Would you want to buy a “new” bike  – and pay new bike money for it – if someone else has already ridden it?

So, that’s what you’re up against.

But, it is very important to get seat time on any new bike you’re not already very familiar with before you commit to buying. Bikes – to a much greater extent than cars – are highly individualistic. The seat height, the positioning of controls relative to your limbs, the bike’s weight, the engine’s power – and power delivery characteristics – its handling  . . . all of which can vary to an extreme extent, bike to bike. With cars, the money is a kind of fail-safe. Most people who can afford a new Corolla can’t afford a Porsche 911 GT3. So they cross shop Corollas and Civics and Malibus.

But with bikes, it’s a much shorter hop from say a $6,000 KLR 650 (a very mild dual sport/street-trail bike) to a $10,000 hypersport bike capable of a 9 second quarter mile and 170 on top. And if your riding experience is limited to the KLR . . .  .test ride 3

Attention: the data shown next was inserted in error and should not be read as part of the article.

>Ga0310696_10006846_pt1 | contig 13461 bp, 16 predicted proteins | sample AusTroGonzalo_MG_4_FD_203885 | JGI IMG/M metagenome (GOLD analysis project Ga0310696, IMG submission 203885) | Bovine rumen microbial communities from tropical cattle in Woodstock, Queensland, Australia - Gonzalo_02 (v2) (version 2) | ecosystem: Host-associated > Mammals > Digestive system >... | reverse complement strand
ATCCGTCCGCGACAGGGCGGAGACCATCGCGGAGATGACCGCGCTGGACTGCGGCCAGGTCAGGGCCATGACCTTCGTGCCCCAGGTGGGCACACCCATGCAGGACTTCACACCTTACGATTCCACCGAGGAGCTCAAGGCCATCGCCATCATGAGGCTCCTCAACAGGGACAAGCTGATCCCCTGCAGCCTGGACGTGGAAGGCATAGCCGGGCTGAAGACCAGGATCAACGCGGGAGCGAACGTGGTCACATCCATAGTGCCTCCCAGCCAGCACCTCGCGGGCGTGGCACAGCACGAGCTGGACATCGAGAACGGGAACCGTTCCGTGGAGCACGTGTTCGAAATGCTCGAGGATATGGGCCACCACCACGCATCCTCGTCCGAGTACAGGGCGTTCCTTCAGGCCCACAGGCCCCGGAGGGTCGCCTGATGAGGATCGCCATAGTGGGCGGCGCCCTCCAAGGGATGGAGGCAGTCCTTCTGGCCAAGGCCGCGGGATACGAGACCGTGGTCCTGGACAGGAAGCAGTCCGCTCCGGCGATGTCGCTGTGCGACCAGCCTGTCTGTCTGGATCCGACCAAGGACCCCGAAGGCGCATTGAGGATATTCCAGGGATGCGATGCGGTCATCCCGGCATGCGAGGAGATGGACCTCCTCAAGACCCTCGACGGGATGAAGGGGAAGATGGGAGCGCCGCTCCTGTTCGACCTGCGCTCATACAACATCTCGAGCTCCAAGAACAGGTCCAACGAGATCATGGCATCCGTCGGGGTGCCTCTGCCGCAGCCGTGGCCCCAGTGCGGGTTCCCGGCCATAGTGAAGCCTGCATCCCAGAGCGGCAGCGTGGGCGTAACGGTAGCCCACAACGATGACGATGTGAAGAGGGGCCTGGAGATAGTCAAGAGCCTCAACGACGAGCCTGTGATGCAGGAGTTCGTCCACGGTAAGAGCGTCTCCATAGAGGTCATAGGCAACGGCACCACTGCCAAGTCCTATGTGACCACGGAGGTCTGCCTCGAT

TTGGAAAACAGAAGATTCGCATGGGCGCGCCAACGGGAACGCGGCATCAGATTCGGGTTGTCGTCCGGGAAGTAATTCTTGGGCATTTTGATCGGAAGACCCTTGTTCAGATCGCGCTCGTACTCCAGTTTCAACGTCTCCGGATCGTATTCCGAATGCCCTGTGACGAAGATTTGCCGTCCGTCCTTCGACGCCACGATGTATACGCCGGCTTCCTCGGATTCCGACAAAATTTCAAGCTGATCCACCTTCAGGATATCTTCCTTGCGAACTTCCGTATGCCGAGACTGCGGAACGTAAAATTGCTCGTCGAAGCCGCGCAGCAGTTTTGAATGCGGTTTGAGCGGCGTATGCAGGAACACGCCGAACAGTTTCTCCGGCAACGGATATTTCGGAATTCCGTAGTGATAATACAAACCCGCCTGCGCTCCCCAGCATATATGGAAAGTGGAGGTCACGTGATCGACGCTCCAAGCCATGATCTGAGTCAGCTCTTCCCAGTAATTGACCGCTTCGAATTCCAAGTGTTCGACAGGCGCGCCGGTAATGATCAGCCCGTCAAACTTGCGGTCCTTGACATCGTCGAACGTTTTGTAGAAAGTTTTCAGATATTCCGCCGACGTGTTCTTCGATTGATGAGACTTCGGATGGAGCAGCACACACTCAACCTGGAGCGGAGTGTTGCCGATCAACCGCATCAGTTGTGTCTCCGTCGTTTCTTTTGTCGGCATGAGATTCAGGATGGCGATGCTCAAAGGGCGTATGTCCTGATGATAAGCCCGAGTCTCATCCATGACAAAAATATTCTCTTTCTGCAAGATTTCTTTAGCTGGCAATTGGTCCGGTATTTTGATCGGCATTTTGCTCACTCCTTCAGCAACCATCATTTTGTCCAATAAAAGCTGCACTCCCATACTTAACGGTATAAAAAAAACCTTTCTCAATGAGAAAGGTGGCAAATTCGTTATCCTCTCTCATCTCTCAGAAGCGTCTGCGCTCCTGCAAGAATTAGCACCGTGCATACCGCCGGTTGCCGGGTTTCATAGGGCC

Still, you want to ride – hopefully, shiny side up – before you buy.

It’s no fun realizing the bike you just bought is not the bike for you. And not only that, bike depreciation is steep – and immediate. Once it’s yours, you’d better be committed – and happy – or else be prepared to take a hit. Even if it’s only a couple weeks off the dealer’s lot and you’ve barely put 300 miles on the thing.

So, ok – how to get that test ride?

Some dealerships have occasional mass-ride test days. But you will probably be limited to certain models only – and it will be chaotic, because you’ll likely be lining up with a dozen (two dozen?) other people itching-to-ride. The ride itself may be restricted to the dealership’s parking lot. Or the amount of time you’re allowed to take a bike out.

What you want is a thorough ride in real-world conditions, meaning how you’d ride the bike in the real world. You want an hour’s seat time, at least.

The surest fire way I know – and this is based on years of personal experience – to wrangle this is by first developing a personal relationship with a bike store – long before you come in to ride and buy.